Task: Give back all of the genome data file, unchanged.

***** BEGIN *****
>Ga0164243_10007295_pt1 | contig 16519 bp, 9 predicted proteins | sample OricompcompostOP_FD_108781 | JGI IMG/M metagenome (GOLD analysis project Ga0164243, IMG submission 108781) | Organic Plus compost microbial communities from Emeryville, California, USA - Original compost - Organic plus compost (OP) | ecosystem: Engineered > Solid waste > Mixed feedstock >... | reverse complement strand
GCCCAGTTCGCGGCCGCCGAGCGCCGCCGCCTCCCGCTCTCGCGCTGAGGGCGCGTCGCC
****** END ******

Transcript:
>Ga0164243_10007295_pt1 | contig 16519 bp, 9 predicted proteins | sample OricompcompostOP_FD_108781 | JGI IMG/M metagenome (GOLD analysis project Ga0164243, IMG submission 108781) | Organic Plus compost microbial communities from Emeryville, California, USA - Original compost - Organic plus compost (OP) | ecosystem: Engineered > Solid waste > Mixed feedstock >... | reverse complement strand
GCCCAGTTCGCGGCCGCCGAGCGCCGCCGCCTCCCGCTCTCGCGCTGAGGGCGCGTCGCC